Baidu to Sell Majority Stake in Its Financial Services Unit

The deal, which is expected to close in the second half of the year, would value Baidu's Financial Services Group at nearly $4 billion.

CapitalWatch Staff
    Apr 30, 2018 1:36 PM  PT
Baidu to Sell Majority Stake in Its Financial Services Unit
author: CapitalWatch Staff   

Chinese internet giant Baidu Inc. (Nasdaq: BIDU) announced Monday that it would sell a majority stake in Baidu Financial Services Group (FSG) for around $1.9 billion to a consortium led by TPG Capital Management LP and Carlyle Group LP, as it looks to further its push into the FinTech industry.

Under the new planned structure, Baidu would divest a majority equity stake in FSG, which has been renamed Du Xiaoman Financial. Of the $1.9 billion, Du Xiaoman would retain $840 million with the balance of $1.06 billion going to Baidu to purchase its stake, the company said in a statement.

"In the coming age of FinTech, Du Xiaoman will leverage the technological capabilities of Baidu AI to partner with financial institutions and provide technology-driven, trustworthy financial services to consumers in China," said Guang Zhu, senior vice president at Baidu and general manager of the current financial services business, who is slated to become CEO of Du Xiaoman.

The deal, which is expected to close in the second half of the year, would value FSG at nearly $4 billion, said one person with direct knowledge of the matter.

"This transaction marks another milestone for Baidu to incubate new businesses with large opportunities and strong synergies with Baidu's core business, on the heels of iQiyi's public listing," said Robin Li, Chairman and CEO of Baidu.

In particular, the investment would give Baidu the firepower it needs to narrow the lead that Alibaba Group Holding Ltd. (NYSE: BABA) and Tencent Holdings Ltd. have taken in financial services, and also to find revenue streams outside its internet search business.

The deal provides foreign investors with a significant indirect stake in a number of lucrative onshore financial service businesses and comes as the government opens up China's financial sector to more foreign investment.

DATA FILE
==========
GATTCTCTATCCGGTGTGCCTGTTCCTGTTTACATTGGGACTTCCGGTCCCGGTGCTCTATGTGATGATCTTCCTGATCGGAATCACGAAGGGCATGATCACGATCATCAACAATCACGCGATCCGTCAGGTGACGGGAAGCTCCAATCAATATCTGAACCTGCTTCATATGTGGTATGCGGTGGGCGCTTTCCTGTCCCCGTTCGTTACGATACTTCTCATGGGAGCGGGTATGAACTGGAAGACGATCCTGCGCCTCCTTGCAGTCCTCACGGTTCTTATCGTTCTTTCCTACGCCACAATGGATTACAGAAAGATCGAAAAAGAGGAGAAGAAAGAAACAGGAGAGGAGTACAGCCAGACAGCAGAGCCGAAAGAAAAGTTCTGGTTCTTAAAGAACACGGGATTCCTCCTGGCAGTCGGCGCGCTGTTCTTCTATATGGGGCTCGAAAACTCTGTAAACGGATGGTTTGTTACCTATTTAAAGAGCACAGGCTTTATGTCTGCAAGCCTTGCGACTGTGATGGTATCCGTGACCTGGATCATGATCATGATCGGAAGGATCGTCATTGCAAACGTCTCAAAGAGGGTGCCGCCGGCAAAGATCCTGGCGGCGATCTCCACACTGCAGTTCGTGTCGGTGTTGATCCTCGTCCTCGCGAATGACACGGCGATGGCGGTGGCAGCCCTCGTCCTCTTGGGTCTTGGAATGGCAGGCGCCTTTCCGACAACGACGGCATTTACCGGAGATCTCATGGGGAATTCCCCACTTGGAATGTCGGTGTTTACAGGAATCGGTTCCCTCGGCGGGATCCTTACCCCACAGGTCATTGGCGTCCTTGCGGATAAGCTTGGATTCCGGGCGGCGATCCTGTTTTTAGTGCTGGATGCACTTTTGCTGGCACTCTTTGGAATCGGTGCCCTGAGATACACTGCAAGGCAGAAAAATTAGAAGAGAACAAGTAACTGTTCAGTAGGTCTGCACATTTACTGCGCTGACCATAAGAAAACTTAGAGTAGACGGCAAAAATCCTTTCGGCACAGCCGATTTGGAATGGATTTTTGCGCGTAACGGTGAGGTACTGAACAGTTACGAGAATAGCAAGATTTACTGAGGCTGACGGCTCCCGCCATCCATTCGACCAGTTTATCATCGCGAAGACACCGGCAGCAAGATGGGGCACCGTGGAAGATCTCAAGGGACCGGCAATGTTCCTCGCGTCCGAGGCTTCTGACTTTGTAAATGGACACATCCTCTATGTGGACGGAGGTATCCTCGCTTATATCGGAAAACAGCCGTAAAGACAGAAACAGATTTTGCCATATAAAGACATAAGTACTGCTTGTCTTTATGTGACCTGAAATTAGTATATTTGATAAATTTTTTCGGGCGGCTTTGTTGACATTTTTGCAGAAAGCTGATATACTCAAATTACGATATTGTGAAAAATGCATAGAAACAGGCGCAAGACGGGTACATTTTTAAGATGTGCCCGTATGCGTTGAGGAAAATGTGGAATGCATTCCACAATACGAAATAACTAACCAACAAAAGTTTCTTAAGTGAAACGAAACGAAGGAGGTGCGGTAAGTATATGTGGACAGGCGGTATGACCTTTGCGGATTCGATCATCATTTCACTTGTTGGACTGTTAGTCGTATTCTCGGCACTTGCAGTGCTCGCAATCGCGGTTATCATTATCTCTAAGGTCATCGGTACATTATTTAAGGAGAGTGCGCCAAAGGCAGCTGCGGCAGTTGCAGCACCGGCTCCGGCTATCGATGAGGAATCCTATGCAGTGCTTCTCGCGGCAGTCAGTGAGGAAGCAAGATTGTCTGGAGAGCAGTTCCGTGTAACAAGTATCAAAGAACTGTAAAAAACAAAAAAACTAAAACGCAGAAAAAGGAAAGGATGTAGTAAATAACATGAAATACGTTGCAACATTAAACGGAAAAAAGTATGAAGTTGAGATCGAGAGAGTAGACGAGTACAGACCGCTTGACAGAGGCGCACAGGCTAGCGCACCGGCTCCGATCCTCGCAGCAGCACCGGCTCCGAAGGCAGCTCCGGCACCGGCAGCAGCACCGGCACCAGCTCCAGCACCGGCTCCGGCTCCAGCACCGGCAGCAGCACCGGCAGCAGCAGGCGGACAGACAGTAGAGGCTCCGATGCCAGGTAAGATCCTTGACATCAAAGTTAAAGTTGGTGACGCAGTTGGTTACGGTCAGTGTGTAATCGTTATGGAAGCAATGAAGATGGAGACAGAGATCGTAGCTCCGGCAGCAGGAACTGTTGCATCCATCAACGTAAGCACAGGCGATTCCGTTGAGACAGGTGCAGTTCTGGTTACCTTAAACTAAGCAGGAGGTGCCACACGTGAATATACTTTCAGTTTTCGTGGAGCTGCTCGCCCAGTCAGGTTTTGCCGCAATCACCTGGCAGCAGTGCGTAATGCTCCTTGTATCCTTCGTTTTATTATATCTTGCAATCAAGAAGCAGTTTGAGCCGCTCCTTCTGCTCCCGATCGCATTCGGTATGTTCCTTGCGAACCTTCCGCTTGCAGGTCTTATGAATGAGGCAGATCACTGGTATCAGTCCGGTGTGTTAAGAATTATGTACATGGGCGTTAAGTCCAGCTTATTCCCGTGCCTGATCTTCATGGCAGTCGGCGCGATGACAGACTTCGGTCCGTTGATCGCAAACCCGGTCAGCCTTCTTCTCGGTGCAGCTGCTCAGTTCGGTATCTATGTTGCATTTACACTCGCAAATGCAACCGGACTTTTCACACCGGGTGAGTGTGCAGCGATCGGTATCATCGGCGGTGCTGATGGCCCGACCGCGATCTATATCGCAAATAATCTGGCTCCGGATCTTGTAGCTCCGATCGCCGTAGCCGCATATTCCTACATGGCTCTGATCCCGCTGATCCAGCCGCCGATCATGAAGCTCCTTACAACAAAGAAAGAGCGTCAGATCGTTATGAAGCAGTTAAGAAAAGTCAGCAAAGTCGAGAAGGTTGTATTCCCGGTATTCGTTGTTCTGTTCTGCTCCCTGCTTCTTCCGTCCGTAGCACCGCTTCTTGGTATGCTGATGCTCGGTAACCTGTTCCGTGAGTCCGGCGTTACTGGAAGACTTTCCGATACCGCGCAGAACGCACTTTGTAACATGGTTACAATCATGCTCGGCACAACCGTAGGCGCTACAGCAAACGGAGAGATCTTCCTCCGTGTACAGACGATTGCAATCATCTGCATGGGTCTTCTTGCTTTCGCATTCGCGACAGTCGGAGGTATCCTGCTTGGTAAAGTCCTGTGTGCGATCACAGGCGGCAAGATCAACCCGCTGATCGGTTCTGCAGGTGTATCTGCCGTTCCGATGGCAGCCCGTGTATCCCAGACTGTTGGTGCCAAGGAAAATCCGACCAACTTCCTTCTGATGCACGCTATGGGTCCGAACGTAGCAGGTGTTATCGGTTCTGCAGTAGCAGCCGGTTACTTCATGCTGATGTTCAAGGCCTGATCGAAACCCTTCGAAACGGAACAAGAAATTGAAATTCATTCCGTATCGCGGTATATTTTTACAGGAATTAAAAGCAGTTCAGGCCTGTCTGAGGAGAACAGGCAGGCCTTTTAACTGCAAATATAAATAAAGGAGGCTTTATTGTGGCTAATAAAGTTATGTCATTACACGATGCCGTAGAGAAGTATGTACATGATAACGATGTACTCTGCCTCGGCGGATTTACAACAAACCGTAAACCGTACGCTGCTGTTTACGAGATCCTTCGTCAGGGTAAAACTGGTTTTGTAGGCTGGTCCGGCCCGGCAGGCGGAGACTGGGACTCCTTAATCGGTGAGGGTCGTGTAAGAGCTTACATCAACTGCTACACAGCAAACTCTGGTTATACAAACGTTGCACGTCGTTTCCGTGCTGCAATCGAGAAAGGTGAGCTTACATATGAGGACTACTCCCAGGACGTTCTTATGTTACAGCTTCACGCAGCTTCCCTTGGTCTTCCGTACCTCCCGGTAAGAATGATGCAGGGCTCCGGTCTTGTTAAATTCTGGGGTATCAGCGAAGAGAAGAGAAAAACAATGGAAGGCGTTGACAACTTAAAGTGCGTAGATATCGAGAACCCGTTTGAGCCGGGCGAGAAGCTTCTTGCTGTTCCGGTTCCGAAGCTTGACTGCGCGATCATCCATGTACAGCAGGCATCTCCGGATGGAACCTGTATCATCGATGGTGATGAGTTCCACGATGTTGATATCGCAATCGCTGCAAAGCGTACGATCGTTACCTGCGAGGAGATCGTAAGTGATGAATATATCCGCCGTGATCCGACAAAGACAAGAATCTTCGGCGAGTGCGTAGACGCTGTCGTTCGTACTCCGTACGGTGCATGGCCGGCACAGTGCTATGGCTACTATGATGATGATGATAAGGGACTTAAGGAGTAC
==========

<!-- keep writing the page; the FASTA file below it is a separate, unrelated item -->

Competition and Opportunity

The Baidu deal also adds to a flurry of fundraising activity by Chinese technology firms, including Ant Financial Services Group and Inc.'s (Nasdaq: JD) finance arm, which are keen to respond to burgeoning demand for digital services, especially in the financial sector.

FSG runs payment system Baidu Wallet, an online credit service and an online wealth management platform. Analysts said it has faced difficulties in building up Baidu Wallet.

Baidu Wallet, which also draws in users for other financial services such as online credit, had 100 million activated accounts as at the end of 2016 - a much smaller customer base than China's top online payment platform Alipay or Tencent-operated WeChat Pay.

"TPG and Carlyle are trying to take a piece of the fintech, payment market in China which is basically a duopoly at the moment by Tencent and Alibaba," said Ryan Roberts, an analyst at Hong Kong-based financial services advisory MCM Partners.

He expected Baidu to focus more on other FinTech services, such as micro loans, robo-advisory and insurance products.

FSG also owns several small financial licenses such as a third-party payment licence and a fund sales license.

Baidu will be left with a roughly 42 percent stake in the spun-off unit. The rest of Du Xiaoman would be owned by the consortium that includes Taikang Group and ABC International Holdings Ltd, Baidu said.

Baidu FSG plans to use part of the proceeds raised to invest in domestic financial institutions as well as to replenish working capital, said the person with knowledge of the matter.

(Reuters contributed to this article)